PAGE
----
Even bread mold sometimes follows a protectionist strategy

It is known that colonies of some ant species can merge with each other to become one big super-colony. In fact, even individuals of some animals and plants such as corals and trees, can merge to become one large individual. Fusion between organisms can provide potential benefits for both partners, but it is also risky, as one partner may benefit at the expense of the other. Although the consequences of fusion may thus be uneven, the fusion process itself appears symmetrical: “you fuse with me, which means I necessarily fuse with you”. But is this really the case?

In a paper appearing tomorrow in Nature Communications, researchers from Wageningen University & Research show that this is not necessarily the case. In an evolution experiment with the bread mold Neurospora crassa, millions of fungal individuals were let to merge and reproduce unhindered for more than 30 generations. At the end of this experiment, the researchers observed that among the selected individuals there were consistently mutants, who behaved like “cheaters”.

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Asexual spore production of a Neurospora colony on a Petri dish, captured by microphotographer Wim van Egmond. The timelapse of this process has been accelerated about 9000 times and shows a process that normally takes three days.

Cheating’ pays off in the short term…

These mutants did not actively participate in the fusion process, but were, as it were, taken possession of by neighbours who did want to fuse. Surprisingly, after the fusion the ‘cheaters’ emerged as the dominant party by claiming a larger share of the spores produced by the newly merged individual. However, this increased competitiveness came at the expense of the total spore production of the new individual.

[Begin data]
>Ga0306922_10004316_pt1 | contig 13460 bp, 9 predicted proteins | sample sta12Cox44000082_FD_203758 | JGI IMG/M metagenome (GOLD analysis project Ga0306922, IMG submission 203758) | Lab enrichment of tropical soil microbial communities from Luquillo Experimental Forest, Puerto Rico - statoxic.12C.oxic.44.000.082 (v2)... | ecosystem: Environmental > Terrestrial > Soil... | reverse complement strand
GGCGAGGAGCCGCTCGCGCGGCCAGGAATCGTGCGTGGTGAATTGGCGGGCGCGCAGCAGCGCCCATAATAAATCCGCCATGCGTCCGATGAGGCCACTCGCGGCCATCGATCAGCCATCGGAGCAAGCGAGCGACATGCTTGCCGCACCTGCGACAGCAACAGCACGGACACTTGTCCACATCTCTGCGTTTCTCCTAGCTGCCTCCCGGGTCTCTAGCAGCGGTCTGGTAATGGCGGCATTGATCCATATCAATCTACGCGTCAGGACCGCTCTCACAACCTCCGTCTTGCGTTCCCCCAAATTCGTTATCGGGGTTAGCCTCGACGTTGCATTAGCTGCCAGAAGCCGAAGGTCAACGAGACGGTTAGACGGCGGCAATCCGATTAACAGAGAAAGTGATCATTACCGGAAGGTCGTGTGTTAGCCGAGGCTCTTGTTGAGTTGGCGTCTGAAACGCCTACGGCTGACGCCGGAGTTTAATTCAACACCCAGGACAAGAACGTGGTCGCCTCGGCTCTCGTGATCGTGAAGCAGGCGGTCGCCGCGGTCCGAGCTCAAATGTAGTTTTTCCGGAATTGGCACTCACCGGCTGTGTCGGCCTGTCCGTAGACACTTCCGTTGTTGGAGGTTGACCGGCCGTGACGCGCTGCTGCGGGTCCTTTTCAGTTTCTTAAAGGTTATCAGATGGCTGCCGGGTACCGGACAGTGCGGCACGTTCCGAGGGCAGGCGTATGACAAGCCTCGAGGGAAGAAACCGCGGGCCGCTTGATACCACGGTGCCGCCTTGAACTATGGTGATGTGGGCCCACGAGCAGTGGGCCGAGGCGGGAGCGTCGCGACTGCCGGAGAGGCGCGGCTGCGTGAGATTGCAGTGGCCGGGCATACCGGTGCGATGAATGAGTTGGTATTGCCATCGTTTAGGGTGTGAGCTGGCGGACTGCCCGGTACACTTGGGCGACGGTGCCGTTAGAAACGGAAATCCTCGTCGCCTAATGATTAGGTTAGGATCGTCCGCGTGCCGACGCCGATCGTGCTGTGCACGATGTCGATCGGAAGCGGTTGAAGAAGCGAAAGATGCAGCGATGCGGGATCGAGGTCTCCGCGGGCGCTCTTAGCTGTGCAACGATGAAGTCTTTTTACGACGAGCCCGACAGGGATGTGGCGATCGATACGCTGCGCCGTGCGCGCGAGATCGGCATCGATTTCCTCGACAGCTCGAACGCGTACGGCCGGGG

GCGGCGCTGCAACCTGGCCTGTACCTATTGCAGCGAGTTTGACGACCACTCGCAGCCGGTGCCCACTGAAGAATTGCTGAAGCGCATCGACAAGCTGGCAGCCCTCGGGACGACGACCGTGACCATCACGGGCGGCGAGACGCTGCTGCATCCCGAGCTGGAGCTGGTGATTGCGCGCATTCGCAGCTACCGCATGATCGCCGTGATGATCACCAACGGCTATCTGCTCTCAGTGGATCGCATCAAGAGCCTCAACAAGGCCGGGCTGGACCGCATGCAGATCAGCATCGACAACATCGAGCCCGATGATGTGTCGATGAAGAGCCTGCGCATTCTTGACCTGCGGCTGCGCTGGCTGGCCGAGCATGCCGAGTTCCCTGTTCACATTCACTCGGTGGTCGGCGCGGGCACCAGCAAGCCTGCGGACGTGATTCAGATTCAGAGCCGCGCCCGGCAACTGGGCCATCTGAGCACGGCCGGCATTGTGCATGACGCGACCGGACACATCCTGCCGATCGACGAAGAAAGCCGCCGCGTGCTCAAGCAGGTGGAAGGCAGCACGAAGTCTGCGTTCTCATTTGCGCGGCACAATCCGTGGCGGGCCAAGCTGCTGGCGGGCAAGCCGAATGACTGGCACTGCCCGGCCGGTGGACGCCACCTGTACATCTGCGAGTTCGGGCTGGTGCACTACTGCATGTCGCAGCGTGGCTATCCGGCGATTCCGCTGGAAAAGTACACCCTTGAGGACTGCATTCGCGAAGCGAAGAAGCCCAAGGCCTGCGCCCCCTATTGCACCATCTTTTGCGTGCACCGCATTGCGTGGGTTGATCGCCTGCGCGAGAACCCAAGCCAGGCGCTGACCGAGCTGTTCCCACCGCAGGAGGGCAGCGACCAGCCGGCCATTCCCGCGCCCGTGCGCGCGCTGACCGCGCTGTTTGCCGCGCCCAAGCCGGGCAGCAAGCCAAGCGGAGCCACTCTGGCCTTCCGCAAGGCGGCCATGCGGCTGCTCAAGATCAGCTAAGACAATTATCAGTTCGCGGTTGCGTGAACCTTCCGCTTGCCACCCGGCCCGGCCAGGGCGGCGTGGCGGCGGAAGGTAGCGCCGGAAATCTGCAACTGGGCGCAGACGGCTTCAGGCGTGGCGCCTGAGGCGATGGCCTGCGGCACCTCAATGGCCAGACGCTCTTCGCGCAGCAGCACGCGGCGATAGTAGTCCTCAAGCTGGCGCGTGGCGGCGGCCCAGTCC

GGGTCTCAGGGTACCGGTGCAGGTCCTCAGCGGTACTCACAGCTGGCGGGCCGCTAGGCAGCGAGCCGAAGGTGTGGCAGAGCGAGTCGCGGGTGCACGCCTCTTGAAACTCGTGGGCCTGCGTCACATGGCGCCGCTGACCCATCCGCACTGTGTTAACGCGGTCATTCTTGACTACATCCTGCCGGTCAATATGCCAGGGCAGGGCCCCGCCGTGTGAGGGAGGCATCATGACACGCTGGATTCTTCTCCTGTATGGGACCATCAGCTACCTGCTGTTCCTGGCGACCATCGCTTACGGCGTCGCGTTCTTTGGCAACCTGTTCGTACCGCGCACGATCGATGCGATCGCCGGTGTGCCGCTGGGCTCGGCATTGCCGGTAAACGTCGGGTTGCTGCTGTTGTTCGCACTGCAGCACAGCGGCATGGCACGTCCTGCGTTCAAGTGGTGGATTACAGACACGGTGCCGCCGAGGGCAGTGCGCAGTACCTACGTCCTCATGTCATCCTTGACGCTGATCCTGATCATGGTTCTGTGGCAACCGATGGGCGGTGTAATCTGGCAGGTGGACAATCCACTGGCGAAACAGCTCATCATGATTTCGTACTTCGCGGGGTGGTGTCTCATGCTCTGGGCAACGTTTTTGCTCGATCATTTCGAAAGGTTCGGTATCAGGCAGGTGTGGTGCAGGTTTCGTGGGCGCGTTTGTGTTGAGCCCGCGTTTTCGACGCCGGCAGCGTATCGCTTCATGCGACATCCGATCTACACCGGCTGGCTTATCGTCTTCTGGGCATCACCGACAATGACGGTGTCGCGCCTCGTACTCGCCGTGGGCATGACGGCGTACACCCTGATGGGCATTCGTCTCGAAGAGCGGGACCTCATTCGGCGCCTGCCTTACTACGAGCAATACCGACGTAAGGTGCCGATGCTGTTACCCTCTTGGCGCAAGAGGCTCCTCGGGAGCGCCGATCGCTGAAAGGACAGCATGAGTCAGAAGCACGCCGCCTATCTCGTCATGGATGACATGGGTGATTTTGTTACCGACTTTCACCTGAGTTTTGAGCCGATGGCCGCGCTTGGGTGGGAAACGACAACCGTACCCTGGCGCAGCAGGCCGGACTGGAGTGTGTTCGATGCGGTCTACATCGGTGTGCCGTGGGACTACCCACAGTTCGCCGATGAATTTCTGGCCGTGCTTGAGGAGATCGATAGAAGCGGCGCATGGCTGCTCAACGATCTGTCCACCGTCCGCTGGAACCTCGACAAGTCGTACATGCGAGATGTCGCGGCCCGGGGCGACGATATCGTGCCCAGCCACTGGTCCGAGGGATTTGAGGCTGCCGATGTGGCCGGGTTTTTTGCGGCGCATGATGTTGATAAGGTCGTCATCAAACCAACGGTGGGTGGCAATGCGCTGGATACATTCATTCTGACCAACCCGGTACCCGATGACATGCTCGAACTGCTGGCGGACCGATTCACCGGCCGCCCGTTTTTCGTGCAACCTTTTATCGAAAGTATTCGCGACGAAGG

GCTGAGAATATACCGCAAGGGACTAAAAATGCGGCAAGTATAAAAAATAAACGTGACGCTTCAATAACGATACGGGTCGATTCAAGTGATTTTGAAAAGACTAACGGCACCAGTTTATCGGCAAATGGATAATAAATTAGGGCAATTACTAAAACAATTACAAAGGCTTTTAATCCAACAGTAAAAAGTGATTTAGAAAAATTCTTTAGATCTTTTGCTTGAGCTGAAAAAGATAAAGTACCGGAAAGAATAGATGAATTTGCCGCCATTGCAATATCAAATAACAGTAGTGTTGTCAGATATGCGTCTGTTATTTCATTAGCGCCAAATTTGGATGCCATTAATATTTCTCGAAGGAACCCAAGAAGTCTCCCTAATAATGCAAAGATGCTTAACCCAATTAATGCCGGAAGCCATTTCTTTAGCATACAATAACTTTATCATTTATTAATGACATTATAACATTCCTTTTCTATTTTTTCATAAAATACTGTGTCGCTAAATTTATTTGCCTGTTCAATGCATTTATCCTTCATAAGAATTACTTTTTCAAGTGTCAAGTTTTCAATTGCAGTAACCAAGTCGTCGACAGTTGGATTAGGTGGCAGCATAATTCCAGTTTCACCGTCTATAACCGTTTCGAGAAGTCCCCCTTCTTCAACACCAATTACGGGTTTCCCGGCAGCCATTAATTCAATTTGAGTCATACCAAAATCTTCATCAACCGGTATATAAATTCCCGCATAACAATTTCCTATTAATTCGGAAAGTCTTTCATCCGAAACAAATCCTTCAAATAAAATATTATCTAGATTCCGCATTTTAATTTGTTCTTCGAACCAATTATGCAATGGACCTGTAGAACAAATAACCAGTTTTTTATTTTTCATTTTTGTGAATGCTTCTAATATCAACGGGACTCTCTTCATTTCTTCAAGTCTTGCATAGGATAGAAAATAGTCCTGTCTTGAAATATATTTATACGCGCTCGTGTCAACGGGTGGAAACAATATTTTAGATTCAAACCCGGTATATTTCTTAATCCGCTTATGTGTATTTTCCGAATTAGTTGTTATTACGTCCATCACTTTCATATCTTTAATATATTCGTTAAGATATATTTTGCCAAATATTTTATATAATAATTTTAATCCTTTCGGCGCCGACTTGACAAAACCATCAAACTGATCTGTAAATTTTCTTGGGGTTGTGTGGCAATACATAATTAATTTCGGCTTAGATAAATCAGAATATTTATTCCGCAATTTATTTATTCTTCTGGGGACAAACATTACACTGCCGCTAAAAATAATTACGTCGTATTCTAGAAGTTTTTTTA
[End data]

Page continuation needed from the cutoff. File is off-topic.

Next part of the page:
… but is also limited

By comparing the complete DNA sequence of these cheaters with that of their ancestors, the researchers surprisingly found that it is precisely the loss of the ability to fuse that causes the fungus to cheat. If the proportion of cheaters in a population is not too high, they are mainly surrounded by the ‘social’ types that fuse with the cheaters, whereby cheaters gain access to the entire colony for exploitation by claiming a larger fraction of spores.

This works as long as the proportion of cheaters remains reasonably low, so that they are surrounded by sufficient numbers of social types. As soon as cheaters become overrepresented, there are too few social types left to exploit causing cheaters to lose away. Such dynamics explains why these cheaters did not go to fixation but were stuck at roughly 30% frequency in the population during experimental evolution.

Resemblance to trade strategies between countries

Those new results lead to a fundamentally different view on fusion between fungal individuals. Previously, fusion was seen as a symmetrical process, while this work not only shows that it may not be, but also that such asymmetry can lead to unequal distribution of benefits.

This is reminiscent of possible trading strategies between countries: although countries mutually benefit from open trade treaties, it is tempting for an individual country to adopt a protectionist strategy. Such a country would benefit from free-trading neighbors, and favor its own industry. However, if all countries adopt this strategy, the trade will collapse under pressure of restrictions, leading to the tragedy of the commons, a well known game theory. The researchers intend to conduct follow-up research to further characterize such “trade flows” within fungal networks and between merging individuals.

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